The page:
The throwback
Fans of the Magic Johnson-inspired vogue for really long Big Ten guards that briefly took hold in the late 70s and early 80s are in for a treat this season. In effect, Ray Nixon is a 6-8 guy who will be functioning a good deal of the time as a guard. How this will work is anyone's guess, although if Ryan has one skill it would seem to be an ability to get newly-minted regulars to buy into the system with incredible speed.

The suddenly much more important guy
Michael Flowers provides Ryan with virtually his only experienced backcourt depth ("experienced" being, as with Illinois this year, a relative term with this bunch)--and the reports this preseason on the 6-2 sophomore are favorable. We will likely be seeing a lot of him this year.

What about the new guys?
Marcus Landry (younger brother of Carl Landry) is earning raves as a "warrior" in practice even though, at 6-7 215, he's a little undersized for the 4-spot. (But so was Tucker as a freshman and he turned out OK.)

Also 6-7, Joe Krabbenhoft has reportedly been working out at both the 2 and the 3 spots.

Mickey Perry has been touted as a possible source of some outside shooting.

Even scrappy freshman walk-on Kevin Gullikson is getting some ink.

BONUS Wonk homily on the value and meaning of defensive rebounding!
Here's a garishly crude and reductive oversimplification for you: offensive rebounding is determined by your coach; defensive rebounding is determined by your players.

No team in the Big Ten consistently plays a zone defense, of course, so everyone's essentially in the same boat when it comes to getting defensive boards: box out your man. And because players on every Big Ten team are all pretty much engaged in the same task here, individual player numbers for defensive rebounding can be compared across teams with some merit.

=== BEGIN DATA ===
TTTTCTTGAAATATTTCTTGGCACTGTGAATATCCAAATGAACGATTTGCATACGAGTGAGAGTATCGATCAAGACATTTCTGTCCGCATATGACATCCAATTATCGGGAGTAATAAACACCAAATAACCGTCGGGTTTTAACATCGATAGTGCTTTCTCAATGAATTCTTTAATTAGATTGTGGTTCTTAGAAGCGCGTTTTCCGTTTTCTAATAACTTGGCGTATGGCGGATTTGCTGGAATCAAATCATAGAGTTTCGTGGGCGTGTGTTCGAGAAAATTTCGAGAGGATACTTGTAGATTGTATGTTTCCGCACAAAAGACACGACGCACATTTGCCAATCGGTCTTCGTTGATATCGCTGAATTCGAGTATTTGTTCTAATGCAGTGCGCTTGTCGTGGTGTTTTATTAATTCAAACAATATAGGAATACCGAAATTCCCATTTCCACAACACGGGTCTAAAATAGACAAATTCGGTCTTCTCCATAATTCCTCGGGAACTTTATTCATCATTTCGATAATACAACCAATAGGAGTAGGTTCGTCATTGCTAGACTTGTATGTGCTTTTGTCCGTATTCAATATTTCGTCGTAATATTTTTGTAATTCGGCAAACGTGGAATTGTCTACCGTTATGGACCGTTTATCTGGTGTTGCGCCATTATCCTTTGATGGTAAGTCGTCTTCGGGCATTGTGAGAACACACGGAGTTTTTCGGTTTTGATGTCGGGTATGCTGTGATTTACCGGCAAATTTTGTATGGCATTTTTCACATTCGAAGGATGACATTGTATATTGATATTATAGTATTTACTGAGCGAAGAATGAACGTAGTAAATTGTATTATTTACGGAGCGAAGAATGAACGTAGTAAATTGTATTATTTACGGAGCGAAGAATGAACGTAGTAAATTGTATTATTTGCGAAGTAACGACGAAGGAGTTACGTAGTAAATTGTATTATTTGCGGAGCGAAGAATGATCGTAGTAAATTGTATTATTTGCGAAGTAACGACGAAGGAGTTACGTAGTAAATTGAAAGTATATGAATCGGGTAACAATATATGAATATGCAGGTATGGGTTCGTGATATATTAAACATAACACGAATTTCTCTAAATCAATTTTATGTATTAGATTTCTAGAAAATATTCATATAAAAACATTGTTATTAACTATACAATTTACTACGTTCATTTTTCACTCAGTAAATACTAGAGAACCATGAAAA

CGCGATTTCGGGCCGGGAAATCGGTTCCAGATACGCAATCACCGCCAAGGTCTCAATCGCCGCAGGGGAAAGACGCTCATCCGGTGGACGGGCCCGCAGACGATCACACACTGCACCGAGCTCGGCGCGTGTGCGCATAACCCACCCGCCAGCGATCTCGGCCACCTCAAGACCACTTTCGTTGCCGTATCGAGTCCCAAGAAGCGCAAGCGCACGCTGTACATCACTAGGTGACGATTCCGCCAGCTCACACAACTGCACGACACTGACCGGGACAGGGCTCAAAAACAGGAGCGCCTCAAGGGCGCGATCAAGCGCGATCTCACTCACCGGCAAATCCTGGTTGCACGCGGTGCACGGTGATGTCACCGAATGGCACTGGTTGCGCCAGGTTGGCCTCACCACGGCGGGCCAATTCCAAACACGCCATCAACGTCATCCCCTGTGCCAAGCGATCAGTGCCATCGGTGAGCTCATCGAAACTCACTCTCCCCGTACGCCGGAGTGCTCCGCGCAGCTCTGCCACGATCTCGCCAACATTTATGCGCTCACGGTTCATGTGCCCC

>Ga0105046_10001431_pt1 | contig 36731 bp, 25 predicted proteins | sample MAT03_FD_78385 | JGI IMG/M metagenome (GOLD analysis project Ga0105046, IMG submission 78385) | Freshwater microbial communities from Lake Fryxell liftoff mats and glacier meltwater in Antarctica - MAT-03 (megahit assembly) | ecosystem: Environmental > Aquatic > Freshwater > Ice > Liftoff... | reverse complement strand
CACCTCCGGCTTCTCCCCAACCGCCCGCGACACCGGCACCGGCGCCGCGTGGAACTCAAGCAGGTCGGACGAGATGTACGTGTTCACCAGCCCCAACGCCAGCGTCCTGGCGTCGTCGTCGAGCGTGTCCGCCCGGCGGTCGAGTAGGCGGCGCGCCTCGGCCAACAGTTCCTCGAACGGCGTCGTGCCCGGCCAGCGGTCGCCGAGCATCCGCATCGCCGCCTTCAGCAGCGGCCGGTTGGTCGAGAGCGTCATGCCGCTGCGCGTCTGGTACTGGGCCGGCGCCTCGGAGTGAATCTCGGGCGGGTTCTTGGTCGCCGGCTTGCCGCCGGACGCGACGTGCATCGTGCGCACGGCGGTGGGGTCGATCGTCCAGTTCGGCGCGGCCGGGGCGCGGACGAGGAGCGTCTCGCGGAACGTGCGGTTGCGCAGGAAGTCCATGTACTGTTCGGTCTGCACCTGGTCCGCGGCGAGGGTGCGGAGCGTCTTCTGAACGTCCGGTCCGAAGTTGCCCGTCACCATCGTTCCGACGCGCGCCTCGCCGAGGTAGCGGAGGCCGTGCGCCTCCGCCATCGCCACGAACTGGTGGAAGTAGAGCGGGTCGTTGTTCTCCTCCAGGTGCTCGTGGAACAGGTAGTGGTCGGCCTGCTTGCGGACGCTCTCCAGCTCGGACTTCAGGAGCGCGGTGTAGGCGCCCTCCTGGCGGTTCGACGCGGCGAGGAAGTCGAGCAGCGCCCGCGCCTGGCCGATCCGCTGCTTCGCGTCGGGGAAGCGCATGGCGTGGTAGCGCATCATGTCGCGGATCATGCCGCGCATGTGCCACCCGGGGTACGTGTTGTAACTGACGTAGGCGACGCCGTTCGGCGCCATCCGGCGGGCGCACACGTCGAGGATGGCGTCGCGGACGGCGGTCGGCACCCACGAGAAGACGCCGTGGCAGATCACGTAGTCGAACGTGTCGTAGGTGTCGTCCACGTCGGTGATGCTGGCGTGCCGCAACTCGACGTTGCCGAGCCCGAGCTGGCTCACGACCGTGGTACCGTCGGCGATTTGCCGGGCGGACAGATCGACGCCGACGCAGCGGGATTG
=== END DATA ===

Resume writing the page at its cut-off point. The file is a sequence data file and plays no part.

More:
But it's different on offense and, thus, not all teams are created equal when it comes to judging offensive rebounding. As long as Bo Ryan plays a swing offense, for instance, Wisconsin's numbers on the offensive boards will likely be mediocre or worse. Emphasizing spacing and mismatches, Ryan, at least to date, has placed his bet on working to get a matchup and shot so good that there'll be no rebound to worry about.

And it works. Wisconsin's offense is consistently above-average in the conference, despite the fact that this very same spacing kills your chances on the offensive glass.

Pursuer of your own idiosyncratic style Bo Ryan, Wonk salutes you! Oh, sure, the easy thing would be for this blogger to tut-tut sternly and say "Wisconsin must improve its offensive rebounding." But that's not the program here! If you can be effective with a different style, I say do it!

(Egad! That sounds like style-sensitive hoops critique. What a concept!)

You can quote him
Bo Ryan: "As the game goes on, speed fatigues, but height doesn't shrink."

In today's less Wonk-ish venues....
Iowa beat Colgate 73-51 in second-round action in the Guardians Classic last night in Iowa City. Greg Brunner led the Hawkeyes with 16 points and added eight boards. (An impostor disguised as) Erek Hansen also had eight rebounds. Iowa advances to play Kentucky in the Classic's semifinals Monday night in Kansas City. (Recap and box score.)

UNC-Wilmington beat Northwestern 56-48 to win the BCA Invitational championship last night in Laramie, Wyoming. In a very slow game, the Wildcats attempted only 37 field goals and made just 15, including 4-of-16 shooting on their threes. Don't blame Vedran Vukusic--he was 4-of-9 on his threes. His teammates were 0-of-7. Vukusic led all scorers with 23 points. (Recap and box score.)